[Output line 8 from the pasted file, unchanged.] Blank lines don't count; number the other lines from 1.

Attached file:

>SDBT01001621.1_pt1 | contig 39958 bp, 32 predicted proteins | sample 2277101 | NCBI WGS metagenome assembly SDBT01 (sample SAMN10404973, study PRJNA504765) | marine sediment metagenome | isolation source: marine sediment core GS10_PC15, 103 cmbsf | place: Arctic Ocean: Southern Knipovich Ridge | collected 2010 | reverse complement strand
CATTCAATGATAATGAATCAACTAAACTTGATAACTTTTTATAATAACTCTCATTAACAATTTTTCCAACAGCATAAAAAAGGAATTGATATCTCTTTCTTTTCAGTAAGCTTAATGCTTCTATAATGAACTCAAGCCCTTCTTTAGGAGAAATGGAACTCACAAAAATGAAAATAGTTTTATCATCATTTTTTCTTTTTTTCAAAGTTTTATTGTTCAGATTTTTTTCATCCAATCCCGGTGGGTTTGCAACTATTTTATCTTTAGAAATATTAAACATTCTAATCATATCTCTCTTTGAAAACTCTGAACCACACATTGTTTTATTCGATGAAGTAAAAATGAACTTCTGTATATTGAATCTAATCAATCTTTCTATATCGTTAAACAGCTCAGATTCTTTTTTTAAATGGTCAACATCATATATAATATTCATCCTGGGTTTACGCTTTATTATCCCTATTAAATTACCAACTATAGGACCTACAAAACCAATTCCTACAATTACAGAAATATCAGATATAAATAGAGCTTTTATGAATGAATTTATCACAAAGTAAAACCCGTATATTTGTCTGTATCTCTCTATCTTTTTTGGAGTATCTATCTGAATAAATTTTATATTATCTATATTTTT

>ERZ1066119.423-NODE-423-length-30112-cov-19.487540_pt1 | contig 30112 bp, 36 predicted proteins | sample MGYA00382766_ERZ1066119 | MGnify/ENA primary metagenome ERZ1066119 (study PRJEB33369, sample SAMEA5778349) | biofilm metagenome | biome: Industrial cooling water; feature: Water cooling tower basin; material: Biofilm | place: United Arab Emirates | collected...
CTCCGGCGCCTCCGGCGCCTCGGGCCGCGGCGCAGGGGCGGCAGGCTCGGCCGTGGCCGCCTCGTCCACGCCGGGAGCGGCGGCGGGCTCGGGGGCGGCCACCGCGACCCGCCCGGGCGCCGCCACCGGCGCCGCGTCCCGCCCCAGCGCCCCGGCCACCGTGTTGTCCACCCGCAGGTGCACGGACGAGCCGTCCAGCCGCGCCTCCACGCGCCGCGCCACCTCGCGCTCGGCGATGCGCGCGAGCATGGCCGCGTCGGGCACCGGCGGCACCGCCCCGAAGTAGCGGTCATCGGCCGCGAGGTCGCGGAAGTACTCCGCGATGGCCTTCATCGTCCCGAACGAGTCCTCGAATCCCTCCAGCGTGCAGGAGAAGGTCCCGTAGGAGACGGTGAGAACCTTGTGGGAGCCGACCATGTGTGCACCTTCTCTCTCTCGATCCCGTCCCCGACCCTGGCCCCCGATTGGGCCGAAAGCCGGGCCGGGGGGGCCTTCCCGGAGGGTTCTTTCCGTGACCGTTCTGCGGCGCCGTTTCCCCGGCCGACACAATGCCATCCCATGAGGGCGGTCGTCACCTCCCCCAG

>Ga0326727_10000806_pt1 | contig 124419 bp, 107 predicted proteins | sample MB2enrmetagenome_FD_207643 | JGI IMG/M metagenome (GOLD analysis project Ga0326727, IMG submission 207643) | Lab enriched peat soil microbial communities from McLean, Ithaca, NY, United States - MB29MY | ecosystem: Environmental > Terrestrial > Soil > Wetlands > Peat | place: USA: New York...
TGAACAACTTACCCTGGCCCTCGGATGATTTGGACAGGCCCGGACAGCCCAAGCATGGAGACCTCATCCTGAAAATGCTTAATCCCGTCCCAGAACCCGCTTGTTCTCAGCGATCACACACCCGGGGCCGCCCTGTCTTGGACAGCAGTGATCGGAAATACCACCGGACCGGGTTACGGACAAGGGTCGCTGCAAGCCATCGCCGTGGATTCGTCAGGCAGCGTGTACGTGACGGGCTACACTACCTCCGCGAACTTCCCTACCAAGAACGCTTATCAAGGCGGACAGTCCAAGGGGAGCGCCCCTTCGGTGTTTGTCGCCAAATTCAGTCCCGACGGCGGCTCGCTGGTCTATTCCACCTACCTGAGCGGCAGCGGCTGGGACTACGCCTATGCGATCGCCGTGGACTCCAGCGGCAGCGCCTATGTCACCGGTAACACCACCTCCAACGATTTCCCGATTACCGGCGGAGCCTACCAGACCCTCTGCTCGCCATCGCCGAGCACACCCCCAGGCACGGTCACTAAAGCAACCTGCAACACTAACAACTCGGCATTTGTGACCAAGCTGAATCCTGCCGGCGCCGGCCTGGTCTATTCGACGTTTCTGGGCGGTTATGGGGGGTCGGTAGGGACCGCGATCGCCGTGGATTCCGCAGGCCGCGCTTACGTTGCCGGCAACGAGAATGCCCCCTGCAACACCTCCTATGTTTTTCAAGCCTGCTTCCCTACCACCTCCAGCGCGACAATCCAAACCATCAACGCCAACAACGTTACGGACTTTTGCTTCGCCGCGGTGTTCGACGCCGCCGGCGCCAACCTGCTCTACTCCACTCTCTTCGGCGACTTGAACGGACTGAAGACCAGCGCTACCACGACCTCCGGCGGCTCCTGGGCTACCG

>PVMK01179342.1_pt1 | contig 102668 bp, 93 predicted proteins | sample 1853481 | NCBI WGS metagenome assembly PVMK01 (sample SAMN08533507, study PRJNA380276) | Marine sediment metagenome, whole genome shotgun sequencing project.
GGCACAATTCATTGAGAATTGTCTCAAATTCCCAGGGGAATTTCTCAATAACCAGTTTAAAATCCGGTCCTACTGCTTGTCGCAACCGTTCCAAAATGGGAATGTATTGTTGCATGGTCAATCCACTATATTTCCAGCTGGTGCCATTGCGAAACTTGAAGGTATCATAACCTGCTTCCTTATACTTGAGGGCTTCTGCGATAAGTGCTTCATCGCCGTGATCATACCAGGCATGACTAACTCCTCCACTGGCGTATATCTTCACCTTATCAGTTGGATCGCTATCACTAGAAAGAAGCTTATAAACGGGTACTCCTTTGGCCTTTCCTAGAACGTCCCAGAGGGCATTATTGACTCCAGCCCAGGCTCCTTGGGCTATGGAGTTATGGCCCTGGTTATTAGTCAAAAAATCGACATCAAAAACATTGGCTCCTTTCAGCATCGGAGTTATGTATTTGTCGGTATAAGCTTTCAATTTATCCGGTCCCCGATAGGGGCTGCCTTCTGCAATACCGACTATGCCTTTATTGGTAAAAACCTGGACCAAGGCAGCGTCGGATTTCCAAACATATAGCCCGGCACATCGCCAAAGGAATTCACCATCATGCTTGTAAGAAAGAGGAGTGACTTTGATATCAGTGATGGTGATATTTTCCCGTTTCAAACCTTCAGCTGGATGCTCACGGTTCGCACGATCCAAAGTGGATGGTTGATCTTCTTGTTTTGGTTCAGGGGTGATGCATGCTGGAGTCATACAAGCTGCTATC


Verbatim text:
GGCACAATTCATTGAGAATTGTCTCAAATTCCCAGGGGAATTTCTCAATAACCAGTTTAAAATCCGGTCCTACTGCTTGTCGCAACCGTTCCAAAATGGGAATGTATTGTTGCATGGTCAATCCACTATATTTCCAGCTGGTGCCATTGCGAAACTTGAAGGTATCATAACCTGCTTCCTTATACTTGAGGGCTTCTGCGATAAGTGCTTCATCGCCGTGATCATACCAGGCATGACTAACTCCTCCACTGGCGTATATCTTCACCTTATCAGTTGGATCGCTATCACTAGAAAGAAGCTTATAAACGGGTACTCCTTTGGCCTTTCCTAGAACGTCCCAGAGGGCATTATTGACTCCAGCCCAGGCTCCTTGGGCTATGGAGTTATGGCCCTGGTTATTAGTCAAAAAATCGACATCAAAAACATTGGCTCCTTTCAGCATCGGAGTTATGTATTTGTCGGTATAAGCTTTCAATTTATCCGGTCCCCGATAGGGGCTGCCTTCTGCAATACCGACTATGCCTTTATTGGTAAAAACCTGGACCAAGGCAGCGTCGGATTTCCAAACATATAGCCCGGCACATCGCCAAAGGAATTCACCATCATGCTTGTAAGAAAGAGGAGTGACTTTGATATCAGTGATGGTGATATTTTCCCGTTTCAAACCTTCAGCTGGATGCTCACGGTTCGCACGATCCAAAGTGGATGGTTGATCTTCTTGTTTTGGTTCAGGGGTGATGCATGCTGGAGTCATACAAGCTGCTATC